A Watery Grave Summary
by Joan Druett

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A Watery Grave

(Critical Survey of Contemporary Fiction)

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A Watery Grave is an electrifying novel of a half Maori, half American sailor-linguist who is deputized to find a murderer at sea. Historian Joan Druett’s understanding of the social as well as the technical elements of nineteenth century society make this a fascinating tale. A woman is murdered just before the departure of a fleet of the United States Exploring Expedition into uncharted areas. Wiki Coffin, who was scheduled to depart with one of the ships as ship’s linguist, finds the body just before the ships’ departure and is suspected of the murder, largely because he is half Maori. When it is clear that he could not possibly be the killer, he is deputized by the local sheriff, who believes the murderer is with the fleet, and sent to sea to catch the criminal.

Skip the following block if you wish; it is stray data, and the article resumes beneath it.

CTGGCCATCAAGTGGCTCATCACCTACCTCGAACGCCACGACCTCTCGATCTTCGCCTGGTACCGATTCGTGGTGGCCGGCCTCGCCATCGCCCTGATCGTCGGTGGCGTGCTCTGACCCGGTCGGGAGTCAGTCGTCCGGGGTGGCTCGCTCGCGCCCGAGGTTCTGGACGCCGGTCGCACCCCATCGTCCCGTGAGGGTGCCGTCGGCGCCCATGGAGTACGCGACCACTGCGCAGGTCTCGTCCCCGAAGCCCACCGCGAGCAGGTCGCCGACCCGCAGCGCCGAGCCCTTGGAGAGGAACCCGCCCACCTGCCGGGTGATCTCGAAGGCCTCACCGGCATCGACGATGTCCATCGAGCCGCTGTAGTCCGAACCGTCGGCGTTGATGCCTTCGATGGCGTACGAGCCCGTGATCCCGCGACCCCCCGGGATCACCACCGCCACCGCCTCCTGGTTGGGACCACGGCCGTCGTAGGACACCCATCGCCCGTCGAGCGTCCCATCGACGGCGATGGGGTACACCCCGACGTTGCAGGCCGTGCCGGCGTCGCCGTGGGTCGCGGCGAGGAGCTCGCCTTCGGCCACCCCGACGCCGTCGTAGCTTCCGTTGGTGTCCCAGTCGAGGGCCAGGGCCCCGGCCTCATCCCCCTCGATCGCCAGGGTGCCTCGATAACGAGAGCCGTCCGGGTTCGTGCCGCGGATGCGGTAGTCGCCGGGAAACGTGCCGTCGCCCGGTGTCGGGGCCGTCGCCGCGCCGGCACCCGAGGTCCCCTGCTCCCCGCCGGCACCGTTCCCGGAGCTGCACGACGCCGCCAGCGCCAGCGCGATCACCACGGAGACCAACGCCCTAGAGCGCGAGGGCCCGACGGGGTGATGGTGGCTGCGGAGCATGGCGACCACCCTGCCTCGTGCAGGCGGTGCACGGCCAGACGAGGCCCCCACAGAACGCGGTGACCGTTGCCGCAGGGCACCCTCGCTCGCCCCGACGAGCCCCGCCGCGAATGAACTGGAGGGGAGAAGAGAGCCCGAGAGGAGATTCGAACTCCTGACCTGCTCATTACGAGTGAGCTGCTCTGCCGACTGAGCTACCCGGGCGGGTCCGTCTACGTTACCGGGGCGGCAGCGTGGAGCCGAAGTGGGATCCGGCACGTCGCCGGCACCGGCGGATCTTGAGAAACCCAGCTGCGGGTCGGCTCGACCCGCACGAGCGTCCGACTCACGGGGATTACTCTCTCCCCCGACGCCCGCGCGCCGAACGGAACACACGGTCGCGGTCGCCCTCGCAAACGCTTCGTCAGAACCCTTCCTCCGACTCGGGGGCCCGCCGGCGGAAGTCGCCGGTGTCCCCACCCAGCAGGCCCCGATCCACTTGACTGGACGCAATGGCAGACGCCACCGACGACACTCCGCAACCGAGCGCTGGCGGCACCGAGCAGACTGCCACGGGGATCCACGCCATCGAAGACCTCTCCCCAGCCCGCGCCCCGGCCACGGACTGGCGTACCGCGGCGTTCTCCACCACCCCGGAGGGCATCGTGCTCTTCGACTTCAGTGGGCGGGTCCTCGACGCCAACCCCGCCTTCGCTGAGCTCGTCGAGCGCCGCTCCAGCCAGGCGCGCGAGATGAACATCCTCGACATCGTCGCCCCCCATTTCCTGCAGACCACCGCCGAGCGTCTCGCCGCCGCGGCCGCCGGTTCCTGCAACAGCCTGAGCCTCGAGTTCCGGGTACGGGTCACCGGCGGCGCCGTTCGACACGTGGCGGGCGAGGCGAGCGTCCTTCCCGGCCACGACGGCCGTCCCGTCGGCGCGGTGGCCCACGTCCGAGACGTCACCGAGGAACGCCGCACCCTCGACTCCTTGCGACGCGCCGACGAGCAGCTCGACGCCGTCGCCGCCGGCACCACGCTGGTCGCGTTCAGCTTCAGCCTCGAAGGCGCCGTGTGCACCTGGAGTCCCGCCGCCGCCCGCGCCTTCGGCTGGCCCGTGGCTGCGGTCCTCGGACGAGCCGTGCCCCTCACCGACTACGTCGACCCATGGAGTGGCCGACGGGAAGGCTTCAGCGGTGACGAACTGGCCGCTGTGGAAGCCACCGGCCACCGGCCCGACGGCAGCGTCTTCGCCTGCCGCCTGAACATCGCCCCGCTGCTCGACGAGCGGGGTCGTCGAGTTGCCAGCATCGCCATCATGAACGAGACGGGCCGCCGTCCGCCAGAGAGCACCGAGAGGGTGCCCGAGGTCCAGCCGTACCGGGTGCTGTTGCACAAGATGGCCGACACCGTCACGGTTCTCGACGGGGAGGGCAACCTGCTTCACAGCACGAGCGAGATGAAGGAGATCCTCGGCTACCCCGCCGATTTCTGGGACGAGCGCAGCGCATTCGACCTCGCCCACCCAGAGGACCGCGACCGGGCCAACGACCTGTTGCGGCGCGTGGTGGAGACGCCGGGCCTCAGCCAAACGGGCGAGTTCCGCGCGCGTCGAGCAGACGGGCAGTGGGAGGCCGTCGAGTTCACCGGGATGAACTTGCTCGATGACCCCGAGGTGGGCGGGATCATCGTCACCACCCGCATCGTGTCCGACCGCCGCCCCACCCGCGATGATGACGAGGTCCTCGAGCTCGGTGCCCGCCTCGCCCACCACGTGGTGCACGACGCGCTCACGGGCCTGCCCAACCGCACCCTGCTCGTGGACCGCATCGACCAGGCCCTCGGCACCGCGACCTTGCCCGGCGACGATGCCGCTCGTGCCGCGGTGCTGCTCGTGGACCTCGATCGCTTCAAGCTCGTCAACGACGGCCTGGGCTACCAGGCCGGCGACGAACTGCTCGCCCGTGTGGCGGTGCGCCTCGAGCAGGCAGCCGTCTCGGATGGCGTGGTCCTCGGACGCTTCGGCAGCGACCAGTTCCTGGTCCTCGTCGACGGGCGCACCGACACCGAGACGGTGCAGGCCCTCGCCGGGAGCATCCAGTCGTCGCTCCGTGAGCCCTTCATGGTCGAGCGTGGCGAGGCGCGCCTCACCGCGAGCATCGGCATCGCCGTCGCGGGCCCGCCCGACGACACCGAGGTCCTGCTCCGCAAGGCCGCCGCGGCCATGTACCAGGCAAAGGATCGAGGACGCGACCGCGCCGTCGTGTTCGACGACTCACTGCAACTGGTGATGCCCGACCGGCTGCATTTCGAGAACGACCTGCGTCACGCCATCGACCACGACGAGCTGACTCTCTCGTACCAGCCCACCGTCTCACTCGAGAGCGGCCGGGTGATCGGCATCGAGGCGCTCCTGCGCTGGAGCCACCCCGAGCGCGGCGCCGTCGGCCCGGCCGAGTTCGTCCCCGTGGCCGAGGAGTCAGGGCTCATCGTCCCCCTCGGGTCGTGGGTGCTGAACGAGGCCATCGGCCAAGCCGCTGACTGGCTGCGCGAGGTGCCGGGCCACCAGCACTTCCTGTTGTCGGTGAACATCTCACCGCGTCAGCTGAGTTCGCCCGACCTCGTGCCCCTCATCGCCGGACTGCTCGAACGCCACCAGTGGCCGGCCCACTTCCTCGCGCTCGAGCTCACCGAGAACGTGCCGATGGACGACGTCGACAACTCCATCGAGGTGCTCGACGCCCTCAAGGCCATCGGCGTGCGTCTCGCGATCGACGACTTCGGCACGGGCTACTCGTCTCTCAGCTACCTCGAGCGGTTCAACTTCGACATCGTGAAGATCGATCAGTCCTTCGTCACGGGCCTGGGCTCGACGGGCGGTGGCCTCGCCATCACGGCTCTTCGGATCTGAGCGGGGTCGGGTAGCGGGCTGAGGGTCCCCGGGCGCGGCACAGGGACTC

The relationships among members of the crew and the details of life onboard are enlightening as well as entertaining. Another murder occurs at sea, and Wiki’s investigations are seriously curtailed by the atmosphere of bigotry that pervades the time and place. But the interplay between Maori and American culture and Wiki’s understanding of both allows him to navigate the sea of interpersonal relationships, find the killer, and gain the respect of the prejudiced maritime officers and crews.

Druett vividly, persuasively evokes the maritime world of the mid-nineteenth century. Readers will eagerly await another episode in the life of Wiki Coffin, and the conclusion of this adventure suggests that one is forthcoming.